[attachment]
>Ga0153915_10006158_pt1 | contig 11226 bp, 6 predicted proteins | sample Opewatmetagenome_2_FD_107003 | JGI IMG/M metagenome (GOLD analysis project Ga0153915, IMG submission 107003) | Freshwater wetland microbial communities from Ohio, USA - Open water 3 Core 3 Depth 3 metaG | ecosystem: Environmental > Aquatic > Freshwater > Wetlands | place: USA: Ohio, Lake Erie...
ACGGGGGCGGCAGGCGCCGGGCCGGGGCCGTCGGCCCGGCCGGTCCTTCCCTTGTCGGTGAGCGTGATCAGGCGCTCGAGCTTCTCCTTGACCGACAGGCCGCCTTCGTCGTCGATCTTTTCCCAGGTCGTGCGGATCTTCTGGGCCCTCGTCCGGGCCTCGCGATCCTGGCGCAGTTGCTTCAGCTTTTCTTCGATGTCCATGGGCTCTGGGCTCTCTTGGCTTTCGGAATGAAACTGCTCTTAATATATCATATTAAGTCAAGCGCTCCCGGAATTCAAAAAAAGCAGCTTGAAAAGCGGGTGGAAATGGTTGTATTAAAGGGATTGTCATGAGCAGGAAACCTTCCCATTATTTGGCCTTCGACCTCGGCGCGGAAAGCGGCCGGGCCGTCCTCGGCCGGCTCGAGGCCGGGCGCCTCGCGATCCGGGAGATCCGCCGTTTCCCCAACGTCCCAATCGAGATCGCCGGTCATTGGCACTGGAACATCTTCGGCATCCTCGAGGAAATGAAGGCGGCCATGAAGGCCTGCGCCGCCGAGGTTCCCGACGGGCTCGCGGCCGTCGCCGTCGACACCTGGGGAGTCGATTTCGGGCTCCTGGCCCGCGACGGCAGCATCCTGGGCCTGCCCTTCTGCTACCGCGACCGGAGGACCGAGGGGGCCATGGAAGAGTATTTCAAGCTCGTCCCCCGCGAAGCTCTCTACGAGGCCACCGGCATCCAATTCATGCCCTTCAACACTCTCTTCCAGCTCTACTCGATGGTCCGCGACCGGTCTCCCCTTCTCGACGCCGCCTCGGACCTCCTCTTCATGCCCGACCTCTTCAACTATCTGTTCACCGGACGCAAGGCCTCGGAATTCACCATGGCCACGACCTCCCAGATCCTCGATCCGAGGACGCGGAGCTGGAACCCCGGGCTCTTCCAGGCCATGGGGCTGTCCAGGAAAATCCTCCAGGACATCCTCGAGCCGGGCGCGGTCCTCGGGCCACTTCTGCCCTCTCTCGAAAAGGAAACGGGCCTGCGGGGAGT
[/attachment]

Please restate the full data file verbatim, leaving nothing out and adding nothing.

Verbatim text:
>Ga0153915_10006158_pt1 | contig 11226 bp, 6 predicted proteins | sample Opewatmetagenome_2_FD_107003 | JGI IMG/M metagenome (GOLD analysis project Ga0153915, IMG submission 107003) | Freshwater wetland microbial communities from Ohio, USA - Open water 3 Core 3 Depth 3 metaG | ecosystem: Environmental > Aquatic > Freshwater > Wetlands | place: USA: Ohio, Lake Erie...
ACGGGGGCGGCAGGCGCCGGGCCGGGGCCGTCGGCCCGGCCGGTCCTTCCCTTGTCGGTGAGCGTGATCAGGCGCTCGAGCTTCTCCTTGACCGACAGGCCGCCTTCGTCGTCGATCTTTTCCCAGGTCGTGCGGATCTTCTGGGCCCTCGTCCGGGCCTCGCGATCCTGGCGCAGTTGCTTCAGCTTTTCTTCGATGTCCATGGGCTCTGGGCTCTCTTGGCTTTCGGAATGAAACTGCTCTTAATATATCATATTAAGTCAAGCGCTCCCGGAATTCAAAAAAAGCAGCTTGAAAAGCGGGTGGAAATGGTTGTATTAAAGGGATTGTCATGAGCAGGAAACCTTCCCATTATTTGGCCTTCGACCTCGGCGCGGAAAGCGGCCGGGCCGTCCTCGGCCGGCTCGAGGCCGGGCGCCTCGCGATCCGGGAGATCCGCCGTTTCCCCAACGTCCCAATCGAGATCGCCGGTCATTGGCACTGGAACATCTTCGGCATCCTCGAGGAAATGAAGGCGGCCATGAAGGCCTGCGCCGCCGAGGTTCCCGACGGGCTCGCGGCCGTCGCCGTCGACACCTGGGGAGTCGATTTCGGGCTCCTGGCCCGCGACGGCAGCATCCTGGGCCTGCCCTTCTGCTACCGCGACCGGAGGACCGAGGGGGCCATGGAAGAGTATTTCAAGCTCGTCCCCCGCGAAGCTCTCTACGAGGCCACCGGCATCCAATTCATGCCCTTCAACACTCTCTTCCAGCTCTACTCGATGGTCCGCGACCGGTCTCCCCTTCTCGACGCCGCCTCGGACCTCCTCTTCATGCCCGACCTCTTCAACTATCTGTTCACCGGACGCAAGGCCTCGGAATTCACCATGGCCACGACCTCCCAGATCCTCGATCCGAGGACGCGGAGCTGGAACCCCGGGCTCTTCCAGGCCATGGGGCTGTCCAGGAAAATCCTCCAGGACATCCTCGAGCCGGGCGCGGTCCTCGGGCCACTTCTGCCCTCTCTCGAAAAGGAAACGGGCCTGCGGGGAGT